Tesla, Panasonic Plan Solar Panel Partnership At SolarCity’s New York Factory

by Forbes 176 views0

Kathmandu,October 17, 2016:Tesla Motors and Panasonic Corp., its key battery partner, will expand their relationship to solar panels if Tesla CEO Elon Musk’s proposed merger with financially challenged SolarCity wins shareholder approval next month.

In a blog post, Tesla announced plans to work with Japan’s Panasonic Corp. to make photo voltaic cells and modules in Buffalo, New York, where SolarCity is working to open the largest solar panel factory in North America. If the merger is approved on Nov. 17, Panasonic would start making cells and modules in Buffalo in mid-2017. The devices would be used for a solar energy system to charge Tesla’s Powerwall and Powerpack stationary electricity storage units, the company said.

“We are excited to expand our partnership with Panasonic as we move towards a combined Tesla and SolarCity,” JB Straubel, Tesla’s chief technical officer and co-founder, said in a statement. “By working together on solar, we will be able to accelerate production of high-efficiency, extremely reliable solar cells and modules at the best cost.”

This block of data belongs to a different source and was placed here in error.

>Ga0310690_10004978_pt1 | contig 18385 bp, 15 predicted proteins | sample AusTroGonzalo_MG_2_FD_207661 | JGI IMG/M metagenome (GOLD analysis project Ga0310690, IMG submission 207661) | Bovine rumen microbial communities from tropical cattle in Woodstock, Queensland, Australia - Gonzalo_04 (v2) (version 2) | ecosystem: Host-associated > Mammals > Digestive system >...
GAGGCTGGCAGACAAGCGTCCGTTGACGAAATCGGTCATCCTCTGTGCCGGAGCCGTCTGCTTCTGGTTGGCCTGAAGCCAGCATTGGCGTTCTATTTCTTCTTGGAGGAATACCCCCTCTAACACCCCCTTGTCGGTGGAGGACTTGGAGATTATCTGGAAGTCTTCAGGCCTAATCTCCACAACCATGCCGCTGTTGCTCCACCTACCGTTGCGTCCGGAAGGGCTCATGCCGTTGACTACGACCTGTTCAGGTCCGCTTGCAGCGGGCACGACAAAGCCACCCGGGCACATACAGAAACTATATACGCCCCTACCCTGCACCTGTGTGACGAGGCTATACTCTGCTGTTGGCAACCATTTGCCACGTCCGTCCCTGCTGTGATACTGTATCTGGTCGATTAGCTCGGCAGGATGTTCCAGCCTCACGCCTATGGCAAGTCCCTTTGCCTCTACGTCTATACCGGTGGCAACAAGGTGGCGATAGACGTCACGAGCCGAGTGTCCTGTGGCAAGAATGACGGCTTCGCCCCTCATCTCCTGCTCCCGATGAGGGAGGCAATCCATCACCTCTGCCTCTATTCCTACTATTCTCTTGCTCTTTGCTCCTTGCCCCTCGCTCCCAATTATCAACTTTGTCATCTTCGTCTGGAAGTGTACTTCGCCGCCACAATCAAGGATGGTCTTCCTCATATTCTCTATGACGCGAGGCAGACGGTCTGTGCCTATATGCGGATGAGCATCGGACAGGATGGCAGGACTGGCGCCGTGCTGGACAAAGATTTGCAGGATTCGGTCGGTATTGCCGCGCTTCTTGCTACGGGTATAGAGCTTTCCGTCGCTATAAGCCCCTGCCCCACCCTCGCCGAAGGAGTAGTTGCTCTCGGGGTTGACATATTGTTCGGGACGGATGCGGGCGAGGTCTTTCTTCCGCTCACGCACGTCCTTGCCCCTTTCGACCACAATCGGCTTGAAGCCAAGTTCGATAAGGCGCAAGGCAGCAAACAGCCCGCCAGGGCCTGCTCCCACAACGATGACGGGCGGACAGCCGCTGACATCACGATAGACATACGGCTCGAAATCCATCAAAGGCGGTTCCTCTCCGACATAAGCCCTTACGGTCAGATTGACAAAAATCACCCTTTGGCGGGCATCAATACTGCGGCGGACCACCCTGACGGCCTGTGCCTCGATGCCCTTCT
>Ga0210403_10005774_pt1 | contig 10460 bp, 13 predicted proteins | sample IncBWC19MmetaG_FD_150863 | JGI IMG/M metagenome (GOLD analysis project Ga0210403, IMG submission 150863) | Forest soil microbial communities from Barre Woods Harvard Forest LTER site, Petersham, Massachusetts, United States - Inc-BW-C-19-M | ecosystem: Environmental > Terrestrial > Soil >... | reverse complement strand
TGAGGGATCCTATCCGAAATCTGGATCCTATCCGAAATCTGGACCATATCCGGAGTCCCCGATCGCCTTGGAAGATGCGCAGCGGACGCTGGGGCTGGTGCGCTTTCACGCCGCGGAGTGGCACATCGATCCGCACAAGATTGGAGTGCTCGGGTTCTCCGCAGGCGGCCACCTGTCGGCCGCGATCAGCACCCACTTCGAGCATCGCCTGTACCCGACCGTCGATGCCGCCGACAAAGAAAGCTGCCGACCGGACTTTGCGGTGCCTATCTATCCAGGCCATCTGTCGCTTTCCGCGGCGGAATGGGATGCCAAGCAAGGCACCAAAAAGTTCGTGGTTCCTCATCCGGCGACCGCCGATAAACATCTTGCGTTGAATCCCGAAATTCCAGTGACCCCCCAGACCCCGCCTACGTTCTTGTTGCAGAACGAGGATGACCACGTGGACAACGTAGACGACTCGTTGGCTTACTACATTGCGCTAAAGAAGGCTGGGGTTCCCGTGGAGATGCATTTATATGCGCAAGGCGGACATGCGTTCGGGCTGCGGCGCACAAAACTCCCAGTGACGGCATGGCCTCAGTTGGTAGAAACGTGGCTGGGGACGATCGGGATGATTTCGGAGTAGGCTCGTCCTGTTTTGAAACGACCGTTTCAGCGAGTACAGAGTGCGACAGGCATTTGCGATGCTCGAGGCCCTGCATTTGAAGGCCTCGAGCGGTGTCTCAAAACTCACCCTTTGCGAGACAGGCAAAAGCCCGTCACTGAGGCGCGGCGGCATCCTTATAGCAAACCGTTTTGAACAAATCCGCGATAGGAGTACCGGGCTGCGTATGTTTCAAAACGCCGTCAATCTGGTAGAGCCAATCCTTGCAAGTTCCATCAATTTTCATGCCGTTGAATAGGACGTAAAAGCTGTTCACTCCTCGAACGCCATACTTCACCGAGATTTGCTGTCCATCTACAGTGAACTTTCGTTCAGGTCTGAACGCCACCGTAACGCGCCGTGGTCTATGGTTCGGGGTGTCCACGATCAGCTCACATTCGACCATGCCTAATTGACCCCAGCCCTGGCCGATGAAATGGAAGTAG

Panasonic will essentially operate the Buffalo factory in conjunction with Tesla-SolarCity. Tesla in turn will make a long-term commitment to buy cells produced there from the electronics industry giant. Tesla’s post didn’t clarify whether Panasonic would ultimately purchase the Buffalo facility that’s still under construction, nor did it provide financial details of the arrangement.

“We expect that the collaboration talks will lead to growth of the Tesla and Panasonic relationship,” Shuuji Okayama, vice president of Panasonic’s Eco Solutions unit, in a statement.

Panasonic over the years has become Tesla’s key industrial partner, helping supply lithium-ion cells for Model S and Model X electric vehicles and investing in the electric-car maker’s sprawling Gigafactory that’s being built near Reno, Nevada. That $5 billion project is envisioned as the world’s largest battery plant when fully built and ramped up.

BY: Alan Ohnsman

 

 

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